Shares of European banks with close links to Russia have suffered sharp declines on the regions exchanges, as Western nations intensified financial sanctions on Moscow following the invasion of Ukraine.

Banks are grappling with a rapidly shifting scenario after the U.S. and EU ramped up their measures against Russia blocking some of the nation’s banks from the international SWIFT transaction messaging system and moving to target the central bank’s foreign exchange reserves.

What is SWIFT?
SWIFT, short for the “Society for Worldwide Interbank Financial Telecommunication”, is a secure messaging system that facilitates rapid cross-border payments. Its standardised system of secure messages is highly trusted, and allows banks to process high volumes of transactions very quickly. The Belgium-based system was set up in 1970 as a co-operative made up of the thousands of financial institutions that use it.

It has become the backbone of international finance. In 2020, around 38 million messages were sent each day over the SWIFT platform, according to its Annual Review. Each year, trillions of euros are transferred using the system. While there are alternatives – for example, Russia and China operate their own systems that work in similar ways – SWIFT is the most-used worldwide.

Banning “selected” Russian banks from SWIFT makes it much harder for them to access financial markets around the world. As a result, it would be much more difficult – although not impossible – for Russian businesses and individuals with accounts at the affected banks to import and export goods, and borrow and invest abroad.

The European Commission did not say which specific banks were affected by the decision, but some 300 Russian financial institutions use SWIFT for interbank transfers. The exclusion of Russian banks from international payments means that these financial institutions can no longer repay their debts to their European creditors. The ECB has warned that the European subsidiaries of Russia’s largest bank, Sberbank, face failure because of the impact of sanctions. The European arms of Sberbank are already failing or likely to fail under the weight of western sanctions and after “significant deposit outflows”, according to the European Central Bank. Sberbank Europe has about 800,000 retail and corporate customers in central and eastern Europe, with total assets of €13bn. The Russian bank established its European subsidiary when it acquired Austria-controlled Volksbank International in 2012.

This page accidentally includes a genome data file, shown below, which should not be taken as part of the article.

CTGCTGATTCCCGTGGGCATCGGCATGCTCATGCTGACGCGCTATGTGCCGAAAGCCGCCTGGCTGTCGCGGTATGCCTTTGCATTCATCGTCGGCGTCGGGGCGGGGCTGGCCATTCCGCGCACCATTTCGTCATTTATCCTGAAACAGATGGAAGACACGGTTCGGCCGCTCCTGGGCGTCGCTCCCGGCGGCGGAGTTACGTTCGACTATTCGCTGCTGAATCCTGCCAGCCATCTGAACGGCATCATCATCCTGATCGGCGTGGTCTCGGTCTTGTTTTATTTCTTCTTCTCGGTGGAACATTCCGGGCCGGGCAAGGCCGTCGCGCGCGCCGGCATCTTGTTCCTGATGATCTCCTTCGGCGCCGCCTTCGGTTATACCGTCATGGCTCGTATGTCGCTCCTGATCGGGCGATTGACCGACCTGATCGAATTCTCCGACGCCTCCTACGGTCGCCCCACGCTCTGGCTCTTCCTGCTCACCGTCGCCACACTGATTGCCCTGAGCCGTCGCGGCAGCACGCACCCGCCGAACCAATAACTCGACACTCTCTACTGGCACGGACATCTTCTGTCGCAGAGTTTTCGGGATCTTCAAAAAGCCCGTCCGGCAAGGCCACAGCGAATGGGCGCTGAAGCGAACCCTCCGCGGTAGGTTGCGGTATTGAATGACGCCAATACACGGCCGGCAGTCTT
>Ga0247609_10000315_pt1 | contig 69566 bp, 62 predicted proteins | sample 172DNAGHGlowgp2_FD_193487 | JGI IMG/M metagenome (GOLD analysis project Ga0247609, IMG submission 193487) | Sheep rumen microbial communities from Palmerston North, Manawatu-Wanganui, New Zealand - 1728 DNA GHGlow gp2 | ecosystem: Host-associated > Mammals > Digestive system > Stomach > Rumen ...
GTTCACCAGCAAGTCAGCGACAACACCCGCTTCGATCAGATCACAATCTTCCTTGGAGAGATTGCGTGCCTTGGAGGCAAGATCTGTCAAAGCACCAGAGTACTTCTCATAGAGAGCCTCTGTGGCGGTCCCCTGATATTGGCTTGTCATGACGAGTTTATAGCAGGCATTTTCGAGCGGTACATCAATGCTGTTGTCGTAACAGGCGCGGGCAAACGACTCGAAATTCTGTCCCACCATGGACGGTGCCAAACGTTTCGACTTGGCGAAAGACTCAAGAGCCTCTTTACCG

Shares in Austria’s Raiffeisen Bank International have fallen more than 50% over the past three weeks amid investor concern that the sanctions would hit one of the lender’s most profitable units. France’s Société Generale SA and Italy’s UniCredit SpA were both down about 10%. All three have significant businesses in Russia. The three banks’ Russian subsidiaries have not been included in the western sanctions lists, which have focused on domestic players, and they have not been removed from the Swift global payments messaging system.
BNP Paribas, which was down almost 9%, issued a statement Monday putting its exposure to Russia and Ukraine at around 500 million euros ($559 million), and said it secured its activities there with “an important level of guarantees and collaterals.

Russia’s central bank also sanctioned

Along with pulling access to SWIFT from some of the country’s commercial financial institutions, Russia’s central bank has also been sanctioned. The sanctions would prevent the central bank from “deploying its international reserves,” the European Commission said, effectively cutting the Russian government off from over $600 billion (€536 billion) of foreign currency reserves.
The impact of the sanctions was felt as the rouble fell almost 30 per cent against the US dollar and the Russian central bank hiked interest rates to 20 per cent in an effort to stave off the risks of depreciation and inflation.
“External conditions for the Russian economy have drastically changed,” Russia’s central bank said in a statement.